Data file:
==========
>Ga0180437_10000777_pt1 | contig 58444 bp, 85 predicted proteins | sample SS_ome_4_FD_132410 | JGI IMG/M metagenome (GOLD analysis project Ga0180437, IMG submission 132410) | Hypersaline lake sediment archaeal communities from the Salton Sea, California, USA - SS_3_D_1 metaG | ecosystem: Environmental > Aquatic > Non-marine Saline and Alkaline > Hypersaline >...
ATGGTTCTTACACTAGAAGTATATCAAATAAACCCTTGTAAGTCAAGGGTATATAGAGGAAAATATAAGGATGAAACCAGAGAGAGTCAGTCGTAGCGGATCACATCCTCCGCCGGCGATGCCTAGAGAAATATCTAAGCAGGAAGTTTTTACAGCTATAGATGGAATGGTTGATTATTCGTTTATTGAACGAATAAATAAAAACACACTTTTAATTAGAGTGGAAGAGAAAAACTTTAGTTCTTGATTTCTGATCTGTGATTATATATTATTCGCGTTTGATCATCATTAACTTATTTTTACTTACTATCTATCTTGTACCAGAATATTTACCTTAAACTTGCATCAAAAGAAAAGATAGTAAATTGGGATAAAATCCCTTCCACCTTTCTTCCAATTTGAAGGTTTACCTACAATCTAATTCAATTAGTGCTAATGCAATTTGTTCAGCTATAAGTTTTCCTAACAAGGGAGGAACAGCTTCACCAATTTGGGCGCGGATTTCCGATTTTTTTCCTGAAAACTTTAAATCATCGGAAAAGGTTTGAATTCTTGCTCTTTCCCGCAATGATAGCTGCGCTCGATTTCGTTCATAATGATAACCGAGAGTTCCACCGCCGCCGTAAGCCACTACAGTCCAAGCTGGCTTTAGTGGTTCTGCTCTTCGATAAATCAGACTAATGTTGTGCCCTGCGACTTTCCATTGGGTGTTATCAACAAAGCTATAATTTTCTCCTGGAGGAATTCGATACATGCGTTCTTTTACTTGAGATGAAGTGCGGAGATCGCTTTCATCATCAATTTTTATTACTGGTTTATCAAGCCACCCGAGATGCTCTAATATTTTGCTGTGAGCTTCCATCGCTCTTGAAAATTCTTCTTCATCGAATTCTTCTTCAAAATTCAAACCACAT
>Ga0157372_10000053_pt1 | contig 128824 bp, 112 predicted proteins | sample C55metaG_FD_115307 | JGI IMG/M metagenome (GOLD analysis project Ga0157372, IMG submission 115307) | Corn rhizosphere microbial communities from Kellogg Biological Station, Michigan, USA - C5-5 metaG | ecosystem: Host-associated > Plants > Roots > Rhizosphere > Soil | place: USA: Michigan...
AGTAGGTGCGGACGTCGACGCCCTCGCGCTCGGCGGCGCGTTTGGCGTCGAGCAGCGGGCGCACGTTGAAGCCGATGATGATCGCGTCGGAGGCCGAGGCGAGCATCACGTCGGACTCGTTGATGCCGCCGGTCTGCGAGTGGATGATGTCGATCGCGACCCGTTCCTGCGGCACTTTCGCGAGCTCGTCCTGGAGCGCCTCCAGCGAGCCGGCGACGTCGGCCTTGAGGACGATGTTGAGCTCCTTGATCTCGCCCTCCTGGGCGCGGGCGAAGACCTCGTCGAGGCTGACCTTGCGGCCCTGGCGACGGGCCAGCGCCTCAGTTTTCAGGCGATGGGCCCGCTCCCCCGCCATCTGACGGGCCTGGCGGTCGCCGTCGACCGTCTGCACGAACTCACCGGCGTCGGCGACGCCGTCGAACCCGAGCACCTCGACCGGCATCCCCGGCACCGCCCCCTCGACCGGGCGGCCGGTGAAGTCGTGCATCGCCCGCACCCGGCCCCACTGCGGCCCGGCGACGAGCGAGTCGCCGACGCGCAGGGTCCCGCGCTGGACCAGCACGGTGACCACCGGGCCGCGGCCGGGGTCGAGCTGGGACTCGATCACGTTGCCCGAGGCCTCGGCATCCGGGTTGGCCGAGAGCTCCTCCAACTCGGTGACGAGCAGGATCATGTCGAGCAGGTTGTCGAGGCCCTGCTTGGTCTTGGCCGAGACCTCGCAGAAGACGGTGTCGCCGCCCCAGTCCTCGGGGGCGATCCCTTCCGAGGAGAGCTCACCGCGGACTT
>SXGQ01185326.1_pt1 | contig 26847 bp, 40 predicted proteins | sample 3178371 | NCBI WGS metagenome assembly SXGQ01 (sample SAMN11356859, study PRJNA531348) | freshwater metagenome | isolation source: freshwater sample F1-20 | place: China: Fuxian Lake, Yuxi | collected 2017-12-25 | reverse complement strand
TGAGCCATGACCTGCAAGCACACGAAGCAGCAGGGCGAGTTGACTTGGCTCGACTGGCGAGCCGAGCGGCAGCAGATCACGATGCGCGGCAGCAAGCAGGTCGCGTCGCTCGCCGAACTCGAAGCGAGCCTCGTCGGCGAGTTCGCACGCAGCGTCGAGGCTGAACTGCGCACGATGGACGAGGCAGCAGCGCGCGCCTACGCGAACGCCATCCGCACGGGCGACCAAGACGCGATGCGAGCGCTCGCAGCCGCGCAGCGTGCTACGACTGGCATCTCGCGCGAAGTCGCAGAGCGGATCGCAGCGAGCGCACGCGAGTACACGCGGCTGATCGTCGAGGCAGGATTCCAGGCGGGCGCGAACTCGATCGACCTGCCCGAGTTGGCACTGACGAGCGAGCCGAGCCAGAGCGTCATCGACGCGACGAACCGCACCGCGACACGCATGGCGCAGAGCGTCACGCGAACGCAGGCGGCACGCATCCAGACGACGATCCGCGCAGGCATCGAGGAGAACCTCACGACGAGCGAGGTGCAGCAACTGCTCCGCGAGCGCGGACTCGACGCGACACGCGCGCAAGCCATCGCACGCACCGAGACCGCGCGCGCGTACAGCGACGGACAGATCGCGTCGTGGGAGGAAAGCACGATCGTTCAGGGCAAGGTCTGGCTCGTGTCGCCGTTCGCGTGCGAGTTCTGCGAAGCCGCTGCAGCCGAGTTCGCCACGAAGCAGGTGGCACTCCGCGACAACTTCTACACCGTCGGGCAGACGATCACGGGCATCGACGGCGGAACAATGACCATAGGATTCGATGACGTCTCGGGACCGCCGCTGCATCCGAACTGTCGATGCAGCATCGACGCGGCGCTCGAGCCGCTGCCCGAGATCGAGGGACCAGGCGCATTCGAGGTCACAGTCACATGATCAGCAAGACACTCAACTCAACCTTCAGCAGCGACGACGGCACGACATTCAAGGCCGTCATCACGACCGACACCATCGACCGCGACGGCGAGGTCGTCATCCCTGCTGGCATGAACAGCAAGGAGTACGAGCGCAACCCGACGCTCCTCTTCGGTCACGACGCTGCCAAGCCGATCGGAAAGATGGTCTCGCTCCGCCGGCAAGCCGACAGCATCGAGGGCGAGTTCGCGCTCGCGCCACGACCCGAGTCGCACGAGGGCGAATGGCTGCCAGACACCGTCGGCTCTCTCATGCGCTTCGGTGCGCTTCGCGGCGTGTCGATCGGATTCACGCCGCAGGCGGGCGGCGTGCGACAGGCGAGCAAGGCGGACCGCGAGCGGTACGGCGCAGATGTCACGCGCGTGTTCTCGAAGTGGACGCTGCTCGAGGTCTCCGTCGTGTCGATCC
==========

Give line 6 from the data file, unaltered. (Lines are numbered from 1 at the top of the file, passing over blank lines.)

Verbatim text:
TGAGCCATGACCTGCAAGCACACGAAGCAGCAGGGCGAGTTGACTTGGCTCGACTGGCGAGCCGAGCGGCAGCAGATCACGATGCGCGGCAGCAAGCAGGTCGCGTCGCTCGCCGAACTCGAAGCGAGCCTCGTCGGCGAGTTCGCACGCAGCGTCGAGGCTGAACTGCGCACGATGGACGAGGCAGCAGCGCGCGCCTACGCGAACGCCATCCGCACGGGCGACCAAGACGCGATGCGAGCGCTCGCAGCCGCGCAGCGTGCTACGACTGGCATCTCGCGCGAAGTCGCAGAGCGGATCGCAGCGAGCGCACGCGAGTACACGCGGCTGATCGTCGAGGCAGGATTCCAGGCGGGCGCGAACTCGATCGACCTGCCCGAGTTGGCACTGACGAGCGAGCCGAGCCAGAGCGTCATCGACGCGACGAACCGCACCGCGACACGCATGGCGCAGAGCGTCACGCGAACGCAGGCGGCACGCATCCAGACGACGATCCGCGCAGGCATCGAGGAGAACCTCACGACGAGCGAGGTGCAGCAACTGCTCCGCGAGCGCGGACTCGACGCGACACGCGCGCAAGCCATCGCACGCACCGAGACCGCGCGCGCGTACAGCGACGGACAGATCGCGTCGTGGGAGGAAAGCACGATCGTTCAGGGCAAGGTCTGGCTCGTGTCGCCGTTCGCGTGCGAGTTCTGCGAAGCCGCTGCAGCCGAGTTCGCCACGAAGCAGGTGGCACTCCGCGACAACTTCTACACCGTCGGGCAGACGATCACGGGCATCGACGGCGGAACAATGACCATAGGATTCGATGACGTCTCGGGACCGCCGCTGCATCCGAACTGTCGATGCAGCATCGACGCGGCGCTCGAGCCGCTGCCCGAGATCGAGGGACCAGGCGCATTCGAGGTCACAGTCACATGATCAGCAAGACACTCAACTCAACCTTCAGCAGCGACGACGGCACGACATTCAAGGCCGTCATCACGACCGACACCATCGACCGCGACGGCGAGGTCGTCATCCCTGCTGGCATGAACAGCAAGGAGTACGAGCGCAACCCGACGCTCCTCTTCGGTCACGACGCTGCCAAGCCGATCGGAAAGATGGTCTCGCTCCGCCGGCAAGCCGACAGCATCGAGGGCGAGTTCGCGCTCGCGCCACGACCCGAGTCGCACGAGGGCGAATGGCTGCCAGACACCGTCGGCTCTCTCATGCGCTTCGGTGCGCTTCGCGGCGTGTCGATCGGATTCACGCCGCAGGCGGGCGGCGTGCGACAGGCGAGCAAGGCGGACCGCGAGCGGTACGGCGCAGATGTCACGCGCGTGTTCTCGAAGTGGACGCTGCTCGAGGTCTCCGTCGTGTCGATCC